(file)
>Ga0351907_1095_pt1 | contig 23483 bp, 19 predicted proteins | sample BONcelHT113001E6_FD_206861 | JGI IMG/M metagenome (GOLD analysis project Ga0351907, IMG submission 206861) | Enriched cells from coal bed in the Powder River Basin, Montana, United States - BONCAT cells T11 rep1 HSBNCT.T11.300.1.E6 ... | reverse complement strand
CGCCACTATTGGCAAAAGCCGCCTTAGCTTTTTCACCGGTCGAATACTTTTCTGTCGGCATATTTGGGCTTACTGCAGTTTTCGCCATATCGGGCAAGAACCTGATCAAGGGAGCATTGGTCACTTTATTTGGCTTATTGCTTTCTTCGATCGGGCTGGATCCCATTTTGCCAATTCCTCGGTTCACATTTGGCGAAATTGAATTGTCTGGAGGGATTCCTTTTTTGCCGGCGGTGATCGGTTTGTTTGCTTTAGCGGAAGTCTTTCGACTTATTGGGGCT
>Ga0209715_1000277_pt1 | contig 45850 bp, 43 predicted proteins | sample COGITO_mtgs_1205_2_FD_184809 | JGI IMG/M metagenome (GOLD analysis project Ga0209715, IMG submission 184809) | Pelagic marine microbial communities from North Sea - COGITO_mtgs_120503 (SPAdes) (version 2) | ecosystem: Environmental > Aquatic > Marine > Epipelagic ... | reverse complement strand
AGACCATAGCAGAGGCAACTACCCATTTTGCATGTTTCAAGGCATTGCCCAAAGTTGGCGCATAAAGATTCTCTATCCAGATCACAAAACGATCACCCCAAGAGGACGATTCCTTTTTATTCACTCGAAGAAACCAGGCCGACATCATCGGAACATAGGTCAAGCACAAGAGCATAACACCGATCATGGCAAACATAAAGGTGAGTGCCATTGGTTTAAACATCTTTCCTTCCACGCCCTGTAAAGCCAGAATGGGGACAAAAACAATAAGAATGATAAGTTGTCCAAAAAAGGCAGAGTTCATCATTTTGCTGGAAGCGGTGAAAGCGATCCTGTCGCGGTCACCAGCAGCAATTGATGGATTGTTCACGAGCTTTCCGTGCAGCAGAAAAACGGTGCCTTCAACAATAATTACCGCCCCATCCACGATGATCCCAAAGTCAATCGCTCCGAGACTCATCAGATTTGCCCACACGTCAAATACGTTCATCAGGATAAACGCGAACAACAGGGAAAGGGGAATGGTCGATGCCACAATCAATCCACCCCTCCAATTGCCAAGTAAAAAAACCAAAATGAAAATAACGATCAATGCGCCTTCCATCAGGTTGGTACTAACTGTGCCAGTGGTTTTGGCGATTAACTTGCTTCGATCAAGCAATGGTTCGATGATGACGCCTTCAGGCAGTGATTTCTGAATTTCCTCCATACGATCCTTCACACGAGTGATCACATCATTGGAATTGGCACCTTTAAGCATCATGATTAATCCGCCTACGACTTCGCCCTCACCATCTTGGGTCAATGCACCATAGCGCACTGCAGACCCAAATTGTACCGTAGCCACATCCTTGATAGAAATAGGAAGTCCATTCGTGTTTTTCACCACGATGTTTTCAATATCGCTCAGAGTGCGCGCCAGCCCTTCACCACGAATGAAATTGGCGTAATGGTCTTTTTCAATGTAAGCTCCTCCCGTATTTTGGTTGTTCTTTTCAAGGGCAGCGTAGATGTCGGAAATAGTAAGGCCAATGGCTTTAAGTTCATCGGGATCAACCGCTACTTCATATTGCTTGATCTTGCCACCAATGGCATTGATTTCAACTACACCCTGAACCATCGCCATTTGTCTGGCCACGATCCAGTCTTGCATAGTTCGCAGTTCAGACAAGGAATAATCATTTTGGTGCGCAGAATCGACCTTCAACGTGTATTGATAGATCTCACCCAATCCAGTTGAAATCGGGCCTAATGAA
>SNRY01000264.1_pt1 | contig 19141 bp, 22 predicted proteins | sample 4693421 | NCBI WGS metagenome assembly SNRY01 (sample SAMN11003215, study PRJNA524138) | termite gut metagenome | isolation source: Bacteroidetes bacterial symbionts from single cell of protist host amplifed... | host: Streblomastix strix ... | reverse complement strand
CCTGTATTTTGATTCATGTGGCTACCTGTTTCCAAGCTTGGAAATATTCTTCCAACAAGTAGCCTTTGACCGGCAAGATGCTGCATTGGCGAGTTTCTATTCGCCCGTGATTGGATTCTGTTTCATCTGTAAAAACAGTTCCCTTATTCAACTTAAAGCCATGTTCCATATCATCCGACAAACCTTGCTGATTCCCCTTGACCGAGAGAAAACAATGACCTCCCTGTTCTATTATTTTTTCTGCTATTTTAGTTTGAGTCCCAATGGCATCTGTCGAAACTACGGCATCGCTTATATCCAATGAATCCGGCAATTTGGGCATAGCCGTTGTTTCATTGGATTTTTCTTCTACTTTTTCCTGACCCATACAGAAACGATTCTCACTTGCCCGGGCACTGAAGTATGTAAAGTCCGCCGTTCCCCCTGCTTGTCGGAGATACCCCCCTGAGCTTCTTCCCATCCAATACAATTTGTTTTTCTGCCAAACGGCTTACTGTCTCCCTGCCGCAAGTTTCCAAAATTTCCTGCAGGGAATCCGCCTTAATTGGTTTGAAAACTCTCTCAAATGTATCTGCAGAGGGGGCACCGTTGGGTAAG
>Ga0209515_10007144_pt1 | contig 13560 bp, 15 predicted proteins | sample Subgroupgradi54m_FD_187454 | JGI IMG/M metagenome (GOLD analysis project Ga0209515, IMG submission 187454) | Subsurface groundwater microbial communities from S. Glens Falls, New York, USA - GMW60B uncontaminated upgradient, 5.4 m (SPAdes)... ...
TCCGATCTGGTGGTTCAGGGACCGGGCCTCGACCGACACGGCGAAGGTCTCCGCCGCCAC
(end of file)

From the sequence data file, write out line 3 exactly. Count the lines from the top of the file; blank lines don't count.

>Ga0209715_1000277_pt1 | contig 45850 bp, 43 predicted proteins | sample COGITO_mtgs_1205_2_FD_184809 | JGI IMG/M metagenome (GOLD analysis project Ga0209715, IMG submission 184809) | Pelagic marine microbial communities from North Sea - COGITO_mtgs_120503 (SPAdes) (version 2) | ecosystem: Environmental > Aquatic > Marine > Epipelagic ... | reverse complement strand